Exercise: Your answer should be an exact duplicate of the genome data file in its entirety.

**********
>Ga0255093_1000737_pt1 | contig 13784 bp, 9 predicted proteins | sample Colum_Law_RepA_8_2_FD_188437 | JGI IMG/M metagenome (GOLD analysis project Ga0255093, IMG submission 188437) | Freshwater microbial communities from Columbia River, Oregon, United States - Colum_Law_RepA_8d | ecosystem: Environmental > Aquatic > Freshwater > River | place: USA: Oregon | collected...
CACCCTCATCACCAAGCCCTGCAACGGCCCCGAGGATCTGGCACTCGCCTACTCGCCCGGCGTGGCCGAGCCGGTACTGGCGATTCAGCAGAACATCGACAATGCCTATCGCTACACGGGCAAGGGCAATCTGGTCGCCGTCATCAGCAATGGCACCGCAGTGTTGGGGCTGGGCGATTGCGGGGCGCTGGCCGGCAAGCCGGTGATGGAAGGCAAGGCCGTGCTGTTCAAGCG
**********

>Ga0255093_1000737_pt1 | contig 13784 bp, 9 predicted proteins | sample Colum_Law_RepA_8_2_FD_188437 | JGI IMG/M metagenome (GOLD analysis project Ga0255093, IMG submission 188437) | Freshwater microbial communities from Columbia River, Oregon, United States - Colum_Law_RepA_8d | ecosystem: Environmental > Aquatic > Freshwater > River | place: USA: Oregon | collected...
CACCCTCATCACCAAGCCCTGCAACGGCCCCGAGGATCTGGCACTCGCCTACTCGCCCGGCGTGGCCGAGCCGGTACTGGCGATTCAGCAGAACATCGACAATGCCTATCGCTACACGGGCAAGGGCAATCTGGTCGCCGTCATCAGCAATGGCACCGCAGTGTTGGGGCTGGGCGATTGCGGGGCGCTGGCCGGCAAGCCGGTGATGGAAGGCAAGGCCGTGCTGTTCAAGCG